We live in the Era of the Neologism. How many new words or radically new meanings have erupted from new media volcanoes? LulzSec, Occupy, unfriend, Obamunist. Feel free to add your own in the comments section.
“Truth Vigilante,” the latest incisive word to pop from the Interwebs, comes from Arthur Brisbane, The New York Times’ public editor. It could just as easily come from Steven Colbert or from The Onion. In a column that has been universally denounced, Brisbane seeks “reader input” about the wisdom of journalists “challeng[ing] ‘facts’ that are asserted by newsmakers they write about.” In other words, if the reporter catches a politician or CEO in a bald-faced lie, do reader expectations (to say nothing of journalistic ethics) require the reporter to call out the lie in print?
One example Brisbane uses is Mitt Romney’s insistence that President Obama has been “apologizing for America” to those scurrilous social democrats running Godless and anti-capitalist Europe into the ground. Needless to say, Romney’s words are at best a distortion and at worst a strategic lie.
Brisbane asks "Is it possible to be objective and fair when the reporter is choosing to correct one fact over another?" Apparently, Brisbane worries that to correct one lie would require The Times to correct all lies. What a travesty!
Brisbane also asks whether news reporters should have the freedom of op-ed columnists to "call out what he thinks is a lie." A quick review of the comments section suggests a number of methods for drawing attention to the lie without risking journalistic objectivity by mutating reporting into "advocacy" journalism, analysis or commentary. The reporter need only follow the lie with the following statement of fact: "A LexisNexis search of the President's statements reveal no case of the president using the word 'apologize' or any of its synonyms in any European speech." The reporter could also ask the Romney campaign to support its claim with evidence. The reporter could weigh the campaign's evidence to see if its interpretation of the president's words were in fact justified. If not, the reporter should not allow the quote to appear without a caveat. All of these methods could effectively challenge lies without jeopardizing the journalist’s credibility.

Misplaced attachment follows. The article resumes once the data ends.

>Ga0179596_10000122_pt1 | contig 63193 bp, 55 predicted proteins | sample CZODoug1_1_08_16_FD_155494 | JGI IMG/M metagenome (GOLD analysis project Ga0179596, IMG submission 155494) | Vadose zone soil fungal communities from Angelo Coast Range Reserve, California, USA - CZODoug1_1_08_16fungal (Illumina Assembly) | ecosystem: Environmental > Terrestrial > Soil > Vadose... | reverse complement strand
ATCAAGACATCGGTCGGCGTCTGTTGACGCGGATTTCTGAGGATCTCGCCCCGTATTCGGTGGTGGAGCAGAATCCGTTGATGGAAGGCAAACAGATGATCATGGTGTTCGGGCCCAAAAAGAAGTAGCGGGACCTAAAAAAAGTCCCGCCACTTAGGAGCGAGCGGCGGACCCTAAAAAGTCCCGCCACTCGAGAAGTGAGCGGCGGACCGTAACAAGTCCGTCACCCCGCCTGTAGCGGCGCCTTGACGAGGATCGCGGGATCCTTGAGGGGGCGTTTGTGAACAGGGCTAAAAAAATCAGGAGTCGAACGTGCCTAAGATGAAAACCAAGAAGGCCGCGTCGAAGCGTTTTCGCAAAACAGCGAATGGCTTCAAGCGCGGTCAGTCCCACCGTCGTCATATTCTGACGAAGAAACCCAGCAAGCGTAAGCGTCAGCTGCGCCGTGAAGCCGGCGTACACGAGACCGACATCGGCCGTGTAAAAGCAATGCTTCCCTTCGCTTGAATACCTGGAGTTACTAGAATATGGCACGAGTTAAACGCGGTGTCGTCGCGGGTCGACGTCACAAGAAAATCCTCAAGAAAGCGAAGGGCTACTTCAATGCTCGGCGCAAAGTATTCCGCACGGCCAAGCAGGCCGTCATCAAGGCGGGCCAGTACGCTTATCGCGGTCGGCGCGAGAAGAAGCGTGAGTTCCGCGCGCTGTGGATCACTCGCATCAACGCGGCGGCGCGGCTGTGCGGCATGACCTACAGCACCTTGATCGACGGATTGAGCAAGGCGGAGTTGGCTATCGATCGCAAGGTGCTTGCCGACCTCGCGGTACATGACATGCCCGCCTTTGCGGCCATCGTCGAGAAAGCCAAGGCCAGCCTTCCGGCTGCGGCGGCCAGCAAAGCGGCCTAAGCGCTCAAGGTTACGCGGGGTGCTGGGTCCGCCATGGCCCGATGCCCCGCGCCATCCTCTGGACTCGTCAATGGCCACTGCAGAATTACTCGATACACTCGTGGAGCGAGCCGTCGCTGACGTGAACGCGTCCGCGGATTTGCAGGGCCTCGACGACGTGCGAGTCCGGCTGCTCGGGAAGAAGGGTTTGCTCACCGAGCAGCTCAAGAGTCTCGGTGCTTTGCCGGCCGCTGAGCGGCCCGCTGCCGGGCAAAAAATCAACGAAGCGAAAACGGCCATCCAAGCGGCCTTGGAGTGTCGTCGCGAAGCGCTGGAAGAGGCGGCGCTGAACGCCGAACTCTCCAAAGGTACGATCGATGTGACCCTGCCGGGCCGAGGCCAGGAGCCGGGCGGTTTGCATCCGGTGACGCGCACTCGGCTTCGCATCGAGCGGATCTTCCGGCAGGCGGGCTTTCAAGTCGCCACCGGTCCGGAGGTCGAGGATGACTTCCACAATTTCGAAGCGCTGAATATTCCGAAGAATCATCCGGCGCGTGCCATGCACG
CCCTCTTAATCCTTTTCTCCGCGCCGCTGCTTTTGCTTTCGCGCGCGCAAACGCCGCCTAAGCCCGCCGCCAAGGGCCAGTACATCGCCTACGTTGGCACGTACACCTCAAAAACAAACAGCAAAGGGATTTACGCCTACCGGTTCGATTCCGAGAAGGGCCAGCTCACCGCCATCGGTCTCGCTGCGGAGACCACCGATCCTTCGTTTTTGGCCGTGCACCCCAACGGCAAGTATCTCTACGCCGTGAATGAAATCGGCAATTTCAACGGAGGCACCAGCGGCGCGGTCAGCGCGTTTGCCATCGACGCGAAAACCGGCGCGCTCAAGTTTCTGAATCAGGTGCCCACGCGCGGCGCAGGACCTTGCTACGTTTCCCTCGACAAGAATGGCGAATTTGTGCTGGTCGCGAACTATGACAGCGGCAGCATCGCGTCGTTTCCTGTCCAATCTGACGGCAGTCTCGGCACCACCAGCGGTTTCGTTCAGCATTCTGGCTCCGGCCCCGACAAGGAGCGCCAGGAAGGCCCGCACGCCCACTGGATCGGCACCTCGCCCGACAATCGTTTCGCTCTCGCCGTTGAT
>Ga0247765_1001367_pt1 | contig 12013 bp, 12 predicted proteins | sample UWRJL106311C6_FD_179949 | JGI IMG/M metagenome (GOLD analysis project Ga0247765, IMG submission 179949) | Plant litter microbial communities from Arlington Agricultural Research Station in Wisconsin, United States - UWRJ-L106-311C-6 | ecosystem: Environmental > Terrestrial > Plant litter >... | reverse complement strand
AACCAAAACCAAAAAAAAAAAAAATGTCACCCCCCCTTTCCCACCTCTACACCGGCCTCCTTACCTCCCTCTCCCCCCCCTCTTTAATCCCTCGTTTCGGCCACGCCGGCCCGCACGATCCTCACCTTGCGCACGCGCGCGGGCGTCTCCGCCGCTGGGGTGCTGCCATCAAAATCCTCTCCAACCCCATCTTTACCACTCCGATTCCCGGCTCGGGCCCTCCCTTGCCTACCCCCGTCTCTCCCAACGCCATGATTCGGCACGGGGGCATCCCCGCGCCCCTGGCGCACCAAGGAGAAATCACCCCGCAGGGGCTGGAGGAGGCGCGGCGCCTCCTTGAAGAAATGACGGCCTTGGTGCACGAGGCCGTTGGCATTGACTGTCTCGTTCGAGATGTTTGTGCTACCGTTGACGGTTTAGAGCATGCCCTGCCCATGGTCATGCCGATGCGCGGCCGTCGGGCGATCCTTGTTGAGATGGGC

After the Judith Miller and Jayson Blair controversies, The Times can ill afford much more crisis of credibility. Yet in our age of tattered authority, Brisbane scores an own-goal. It’s a foregone conclusion that readers no longer trust most news sources. The Times, through Judith Miller, helped lead the US into the Iraq War . CNBC cheer led the financial sector into ruin. Fox News consistently misleads and misinforms its viewers. Lazy or dishonest news sources routinely repeat lies by politicians and business leaders as if their words should be trusted simply because of their hallowed positions in our corrupt and rapidly de-democratizing society. A conspiracy theorist might suspect a more diabolical undercurrent.
But this post adds little to the conversation. After all, many Internet commentators have more eloquently made these points. My anger notwithstanding, I want to thank Brisbane for carving out a linguistic slot for plutocracy-serving MSM “news.” Brisbane draws a line in the Establishment sand. Any journalist who corrects a politician’s or a CEO’s lies will henceforth be known by the deplorably newspeak phrase “Truth Vigilante.” As J-school grad commented (on 12 Jan. 2012 @ 2:12 pm):
I also think "Truth Vigilante" is a great sort of Orwellian phrase - ah, so now someone who bases their thinking on facts and confronts people knowingly spreading falsehoods with factual information to the contrary isn't just an "honest person", they're a Truth Vigilante. Next stop - Truth Terrorist.
With rhetorical ju jitsu, Brisbane stains honest journalists everywhere with the shameful and wrong-minded actions of union-busting thugs or Charles Bronson clones. At that, let us now praise famous men, in particular Woody Guthrie. The following video depicts Truth Vigilantes as they descend upon Mitt Romney, as metaphorized by a shiftless crowd.